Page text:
The USS San Antonio represents the lead ship in her 9-strong San Antonio-class of 21st Century amphibious transport dock ships (or Dock Landing Ship). Her primary role is in the delivery of marine forces via sea or land and does so through the use of hovercraft, conventional landing craft and helicopter systems. Despite being ordered in the mid-1990's, the vessel was not launched until 2003 and even as late as 2007, several critical problems were reported in need of resolution forcing the USS San Antonio to be in drydock until the errors were rectified.
Design-wise, the USS San Antonio and her class sport a sleek and stealthy exterior. The profile is dominated by two large towering elements atop her elongated superstructure. The bridge is carried forward in the island and the hull features a shortened forecastle area and a large stern surface to accept helicopter landings and take-offs. The sides of the vessel are designed as such where the contour of the hull rolls directly into the superstructure sides making her appear to take on a most streamlined look, no doubt assisting in her reported stealth-like characteristics on the high seas. A large service crane can be seen fitted to the port side of the superstructure, aft of the bridge and forward tower, and is fully retractable into the design when not in use. In short, much care was placed into the exterior design of the vessel, so much so that even surface components are hidden or streamlined when necessary to maintain such a design appearance.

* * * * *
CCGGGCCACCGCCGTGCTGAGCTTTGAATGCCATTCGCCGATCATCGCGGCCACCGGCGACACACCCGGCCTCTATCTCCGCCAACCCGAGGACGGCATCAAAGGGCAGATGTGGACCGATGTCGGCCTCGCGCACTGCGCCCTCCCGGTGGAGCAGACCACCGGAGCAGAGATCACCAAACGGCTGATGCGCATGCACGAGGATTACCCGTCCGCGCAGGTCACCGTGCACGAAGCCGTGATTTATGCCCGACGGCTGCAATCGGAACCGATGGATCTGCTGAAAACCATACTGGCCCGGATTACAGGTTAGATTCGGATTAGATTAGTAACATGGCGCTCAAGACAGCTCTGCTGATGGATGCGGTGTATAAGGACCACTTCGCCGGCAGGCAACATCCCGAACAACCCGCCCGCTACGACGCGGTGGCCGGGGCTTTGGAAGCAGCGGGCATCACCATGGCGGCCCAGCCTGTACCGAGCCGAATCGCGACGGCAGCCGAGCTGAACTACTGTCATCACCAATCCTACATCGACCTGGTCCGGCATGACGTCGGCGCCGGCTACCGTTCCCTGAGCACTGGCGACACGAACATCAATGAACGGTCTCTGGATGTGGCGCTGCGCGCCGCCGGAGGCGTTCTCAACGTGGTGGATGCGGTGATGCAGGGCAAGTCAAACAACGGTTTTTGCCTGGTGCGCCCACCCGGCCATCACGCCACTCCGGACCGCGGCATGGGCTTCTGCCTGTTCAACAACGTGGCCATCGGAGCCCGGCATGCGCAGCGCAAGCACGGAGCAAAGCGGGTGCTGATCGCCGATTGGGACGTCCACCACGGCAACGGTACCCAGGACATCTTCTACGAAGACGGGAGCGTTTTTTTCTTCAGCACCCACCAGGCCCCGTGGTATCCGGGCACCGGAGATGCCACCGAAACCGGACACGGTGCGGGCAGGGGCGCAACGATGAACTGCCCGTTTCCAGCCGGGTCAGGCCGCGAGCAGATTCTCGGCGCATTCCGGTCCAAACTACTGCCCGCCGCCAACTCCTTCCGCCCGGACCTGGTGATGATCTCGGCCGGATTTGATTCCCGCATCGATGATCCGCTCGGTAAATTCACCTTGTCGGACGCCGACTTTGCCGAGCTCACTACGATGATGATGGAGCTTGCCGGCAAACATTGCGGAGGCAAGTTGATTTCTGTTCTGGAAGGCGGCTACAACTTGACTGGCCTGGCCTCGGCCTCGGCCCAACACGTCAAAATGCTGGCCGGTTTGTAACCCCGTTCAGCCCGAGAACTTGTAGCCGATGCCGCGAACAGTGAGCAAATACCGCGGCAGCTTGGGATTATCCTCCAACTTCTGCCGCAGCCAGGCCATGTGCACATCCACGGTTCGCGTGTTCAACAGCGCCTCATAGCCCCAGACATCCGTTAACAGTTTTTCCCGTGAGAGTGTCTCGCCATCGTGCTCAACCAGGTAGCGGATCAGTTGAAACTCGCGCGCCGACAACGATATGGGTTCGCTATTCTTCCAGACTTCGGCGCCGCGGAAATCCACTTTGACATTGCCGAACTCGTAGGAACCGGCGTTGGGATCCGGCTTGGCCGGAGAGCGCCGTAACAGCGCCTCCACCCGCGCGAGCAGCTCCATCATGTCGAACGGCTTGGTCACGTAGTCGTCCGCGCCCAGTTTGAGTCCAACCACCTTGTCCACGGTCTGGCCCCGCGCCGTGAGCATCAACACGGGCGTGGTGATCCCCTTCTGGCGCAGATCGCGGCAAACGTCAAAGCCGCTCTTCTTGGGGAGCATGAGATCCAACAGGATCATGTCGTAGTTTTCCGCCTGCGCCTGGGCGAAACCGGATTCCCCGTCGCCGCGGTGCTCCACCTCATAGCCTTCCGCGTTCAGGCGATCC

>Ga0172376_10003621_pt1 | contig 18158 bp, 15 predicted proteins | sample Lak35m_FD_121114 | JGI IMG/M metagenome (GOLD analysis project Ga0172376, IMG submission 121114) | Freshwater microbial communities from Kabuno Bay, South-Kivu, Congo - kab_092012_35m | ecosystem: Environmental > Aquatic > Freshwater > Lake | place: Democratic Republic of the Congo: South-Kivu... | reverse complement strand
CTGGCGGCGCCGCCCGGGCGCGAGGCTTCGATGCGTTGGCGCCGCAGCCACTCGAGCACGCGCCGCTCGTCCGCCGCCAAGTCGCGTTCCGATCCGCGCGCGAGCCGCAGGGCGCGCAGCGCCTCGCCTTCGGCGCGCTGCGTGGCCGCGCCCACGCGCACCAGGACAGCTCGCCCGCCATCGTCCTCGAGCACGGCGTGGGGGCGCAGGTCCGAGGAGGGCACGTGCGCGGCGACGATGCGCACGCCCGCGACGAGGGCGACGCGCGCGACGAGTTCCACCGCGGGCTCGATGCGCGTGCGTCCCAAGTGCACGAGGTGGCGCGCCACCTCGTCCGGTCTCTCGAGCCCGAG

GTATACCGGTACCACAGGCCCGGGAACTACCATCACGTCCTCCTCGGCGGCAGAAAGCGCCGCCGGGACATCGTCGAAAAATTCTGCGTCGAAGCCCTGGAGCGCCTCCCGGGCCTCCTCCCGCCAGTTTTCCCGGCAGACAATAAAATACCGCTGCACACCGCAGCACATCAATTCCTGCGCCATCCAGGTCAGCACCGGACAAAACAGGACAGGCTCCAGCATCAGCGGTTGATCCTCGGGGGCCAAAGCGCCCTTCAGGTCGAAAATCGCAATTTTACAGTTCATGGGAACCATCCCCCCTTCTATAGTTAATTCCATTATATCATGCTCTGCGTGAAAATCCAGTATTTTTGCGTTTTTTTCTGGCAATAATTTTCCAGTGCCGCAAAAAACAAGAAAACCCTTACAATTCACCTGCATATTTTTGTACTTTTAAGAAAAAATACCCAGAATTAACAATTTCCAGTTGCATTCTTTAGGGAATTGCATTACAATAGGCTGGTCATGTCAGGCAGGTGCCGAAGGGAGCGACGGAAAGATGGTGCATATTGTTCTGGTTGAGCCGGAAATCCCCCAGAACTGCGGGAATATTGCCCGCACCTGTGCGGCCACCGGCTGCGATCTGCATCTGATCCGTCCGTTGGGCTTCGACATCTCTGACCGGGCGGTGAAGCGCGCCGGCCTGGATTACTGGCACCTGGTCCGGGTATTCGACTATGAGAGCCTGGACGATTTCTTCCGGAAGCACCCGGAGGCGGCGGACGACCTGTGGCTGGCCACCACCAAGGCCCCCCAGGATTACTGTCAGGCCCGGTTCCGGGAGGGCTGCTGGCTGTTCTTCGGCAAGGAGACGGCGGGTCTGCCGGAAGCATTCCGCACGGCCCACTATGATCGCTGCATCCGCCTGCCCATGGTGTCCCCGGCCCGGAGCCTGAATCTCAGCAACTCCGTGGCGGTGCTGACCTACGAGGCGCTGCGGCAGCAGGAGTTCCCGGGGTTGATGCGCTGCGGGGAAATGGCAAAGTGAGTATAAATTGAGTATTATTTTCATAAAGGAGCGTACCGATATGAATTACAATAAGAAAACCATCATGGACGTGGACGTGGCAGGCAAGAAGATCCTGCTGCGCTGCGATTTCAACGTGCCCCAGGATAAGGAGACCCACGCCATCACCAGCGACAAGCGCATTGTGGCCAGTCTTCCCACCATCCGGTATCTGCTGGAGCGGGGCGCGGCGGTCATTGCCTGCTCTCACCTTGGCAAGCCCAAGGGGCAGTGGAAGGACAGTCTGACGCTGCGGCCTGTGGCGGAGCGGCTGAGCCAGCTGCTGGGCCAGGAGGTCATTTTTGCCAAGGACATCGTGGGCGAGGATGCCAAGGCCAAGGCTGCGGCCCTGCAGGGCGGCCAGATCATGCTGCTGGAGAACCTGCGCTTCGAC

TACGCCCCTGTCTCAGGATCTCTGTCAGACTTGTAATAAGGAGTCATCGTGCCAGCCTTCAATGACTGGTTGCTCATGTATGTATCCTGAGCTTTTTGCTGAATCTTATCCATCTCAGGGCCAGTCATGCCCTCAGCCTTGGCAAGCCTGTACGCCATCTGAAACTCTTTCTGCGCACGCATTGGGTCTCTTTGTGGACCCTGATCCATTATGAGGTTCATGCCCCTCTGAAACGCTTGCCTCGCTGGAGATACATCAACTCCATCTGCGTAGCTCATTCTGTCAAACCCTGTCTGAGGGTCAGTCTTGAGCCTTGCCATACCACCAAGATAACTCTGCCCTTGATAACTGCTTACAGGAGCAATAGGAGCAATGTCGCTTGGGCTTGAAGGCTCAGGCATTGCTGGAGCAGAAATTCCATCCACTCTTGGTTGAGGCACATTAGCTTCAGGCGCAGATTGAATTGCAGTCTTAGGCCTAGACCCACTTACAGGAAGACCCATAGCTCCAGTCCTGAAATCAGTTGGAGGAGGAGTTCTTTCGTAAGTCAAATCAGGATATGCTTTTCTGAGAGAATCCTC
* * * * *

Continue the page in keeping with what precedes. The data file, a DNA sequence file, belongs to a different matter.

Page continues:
In her amphibious assault role, the USS San Antonio can field a variety of sea/land-going systems. This includes up to fourteen Expeditionary Fighting Vehicles (EFV), two LCAC (Landing Craft, Air Cushioned) hovercraft systems or one LCU (Landing Craft Utility) in place of the two LCACs. These landing craft are supplemented by the vessels ability to field several makes of rotary aircraft as well and include CH-46 Sea Knight twin-rotor and MV-22 Osprey tilt-rotor transport type helicopters serviced by the aft flight deck. Two aircraft can be held in the hangar decks (depending on type) below and take-off and landings can be handled simultaneously. A large well deck provides service support for the landing craft.
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USS San Antonio (LPD-17); USS New Orleans (LPD-18); USS Mesa Verde (LPD-19); USS Green Bay (LPD-20); USS New York (LPD-21); USS San Diego (LPD-22); USS Anchorage (LPD-23); USS Arlington (LPD-24); USS Somerset (LPD-25); USS John P. Murtha (LPD-26); USS Portland (LPD-27); USS Fort Lauderdale (LPD-28); Unnamed (LPD-29) Ships-in-Class
A shallow draught, and other qualities, give this vessel the ability to support amphibious assault operations close-to-shore.
684.0 feet (208.48 meters) Length
105.0 feet (32.00 meters) Beam
23.0 feet (7.01 meters) Draught
25,000 tons Displacement
4 x Colt-Pielstick diesel engines delivering 42,000bhp to 2 x shafts. Propulsion
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